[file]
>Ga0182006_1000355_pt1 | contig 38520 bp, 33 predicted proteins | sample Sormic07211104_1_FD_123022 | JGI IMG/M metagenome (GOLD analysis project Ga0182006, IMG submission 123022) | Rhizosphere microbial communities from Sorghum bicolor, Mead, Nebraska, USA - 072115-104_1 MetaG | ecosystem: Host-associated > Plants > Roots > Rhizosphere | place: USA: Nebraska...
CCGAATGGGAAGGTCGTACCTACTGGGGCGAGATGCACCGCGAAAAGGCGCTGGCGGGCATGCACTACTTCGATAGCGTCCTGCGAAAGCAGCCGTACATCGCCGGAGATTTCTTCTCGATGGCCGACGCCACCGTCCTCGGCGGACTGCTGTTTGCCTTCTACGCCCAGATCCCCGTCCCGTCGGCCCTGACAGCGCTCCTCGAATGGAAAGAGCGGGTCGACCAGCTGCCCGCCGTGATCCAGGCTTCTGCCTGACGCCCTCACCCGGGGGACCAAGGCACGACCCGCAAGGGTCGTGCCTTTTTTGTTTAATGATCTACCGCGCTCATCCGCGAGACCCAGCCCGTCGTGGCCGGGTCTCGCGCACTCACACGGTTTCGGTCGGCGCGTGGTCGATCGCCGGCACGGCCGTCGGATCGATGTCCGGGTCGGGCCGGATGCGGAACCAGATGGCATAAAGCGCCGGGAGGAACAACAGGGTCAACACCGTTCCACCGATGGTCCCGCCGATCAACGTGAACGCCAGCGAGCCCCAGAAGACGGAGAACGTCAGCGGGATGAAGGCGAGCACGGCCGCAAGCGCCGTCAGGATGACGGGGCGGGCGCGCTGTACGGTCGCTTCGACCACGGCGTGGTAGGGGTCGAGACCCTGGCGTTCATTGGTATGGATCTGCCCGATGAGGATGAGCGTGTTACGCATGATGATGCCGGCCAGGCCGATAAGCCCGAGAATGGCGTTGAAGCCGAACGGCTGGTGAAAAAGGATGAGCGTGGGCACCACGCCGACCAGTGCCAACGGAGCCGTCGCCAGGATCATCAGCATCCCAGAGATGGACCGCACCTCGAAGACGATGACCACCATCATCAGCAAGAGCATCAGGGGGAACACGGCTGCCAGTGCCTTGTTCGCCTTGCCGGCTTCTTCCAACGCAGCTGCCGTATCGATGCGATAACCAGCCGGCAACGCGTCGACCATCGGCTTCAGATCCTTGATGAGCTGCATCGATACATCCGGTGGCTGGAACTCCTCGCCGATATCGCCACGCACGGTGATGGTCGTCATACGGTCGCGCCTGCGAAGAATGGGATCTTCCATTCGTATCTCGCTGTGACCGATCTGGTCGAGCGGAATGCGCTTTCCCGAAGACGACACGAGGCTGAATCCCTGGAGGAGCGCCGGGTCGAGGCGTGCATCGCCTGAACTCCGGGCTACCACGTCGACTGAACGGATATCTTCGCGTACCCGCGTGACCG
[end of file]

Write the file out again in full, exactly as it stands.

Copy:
>Ga0182006_1000355_pt1 | contig 38520 bp, 33 predicted proteins | sample Sormic07211104_1_FD_123022 | JGI IMG/M metagenome (GOLD analysis project Ga0182006, IMG submission 123022) | Rhizosphere microbial communities from Sorghum bicolor, Mead, Nebraska, USA - 072115-104_1 MetaG | ecosystem: Host-associated > Plants > Roots > Rhizosphere | place: USA: Nebraska...
CCGAATGGGAAGGTCGTACCTACTGGGGCGAGATGCACCGCGAAAAGGCGCTGGCGGGCATGCACTACTTCGATAGCGTCCTGCGAAAGCAGCCGTACATCGCCGGAGATTTCTTCTCGATGGCCGACGCCACCGTCCTCGGCGGACTGCTGTTTGCCTTCTACGCCCAGATCCCCGTCCCGTCGGCCCTGACAGCGCTCCTCGAATGGAAAGAGCGGGTCGACCAGCTGCCCGCCGTGATCCAGGCTTCTGCCTGACGCCCTCACCCGGGGGACCAAGGCACGACCCGCAAGGGTCGTGCCTTTTTTGTTTAATGATCTACCGCGCTCATCCGCGAGACCCAGCCCGTCGTGGCCGGGTCTCGCGCACTCACACGGTTTCGGTCGGCGCGTGGTCGATCGCCGGCACGGCCGTCGGATCGATGTCCGGGTCGGGCCGGATGCGGAACCAGATGGCATAAAGCGCCGGGAGGAACAACAGGGTCAACACCGTTCCACCGATGGTCCCGCCGATCAACGTGAACGCCAGCGAGCCCCAGAAGACGGAGAACGTCAGCGGGATGAAGGCGAGCACGGCCGCAAGCGCCGTCAGGATGACGGGGCGGGCGCGCTGTACGGTCGCTTCGACCACGGCGTGGTAGGGGTCGAGACCCTGGCGTTCATTGGTATGGATCTGCCCGATGAGGATGAGCGTGTTACGCATGATGATGCCGGCCAGGCCGATAAGCCCGAGAATGGCGTTGAAGCCGAACGGCTGGTGAAAAAGGATGAGCGTGGGCACCACGCCGACCAGTGCCAACGGAGCCGTCGCCAGGATCATCAGCATCCCAGAGATGGACCGCACCTCGAAGACGATGACCACCATCATCAGCAAGAGCATCAGGGGGAACACGGCTGCCAGTGCCTTGTTCGCCTTGCCGGCTTCTTCCAACGCAGCTGCCGTATCGATGCGATAACCAGCCGGCAACGCGTCGACCATCGGCTTCAGATCCTTGATGAGCTGCATCGATACATCCGGTGGCTGGAACTCCTCGCCGATATCGCCACGCACGGTGATGGTCGTCATACGGTCGCGCCTGCGAAGAATGGGATCTTCCATTCGTATCTCGCTGTGACCGATCTGGTCGAGCGGAATGCGCTTTCCCGAAGACGACACGAGGCTGAATCCCTGGAGGAGCGCCGGGTCGAGGCGTGCATCGCCTGAACTCCGGGCTACCACGTCGACTGAACGGATATCTTCGCGTACCCGCGTGACCG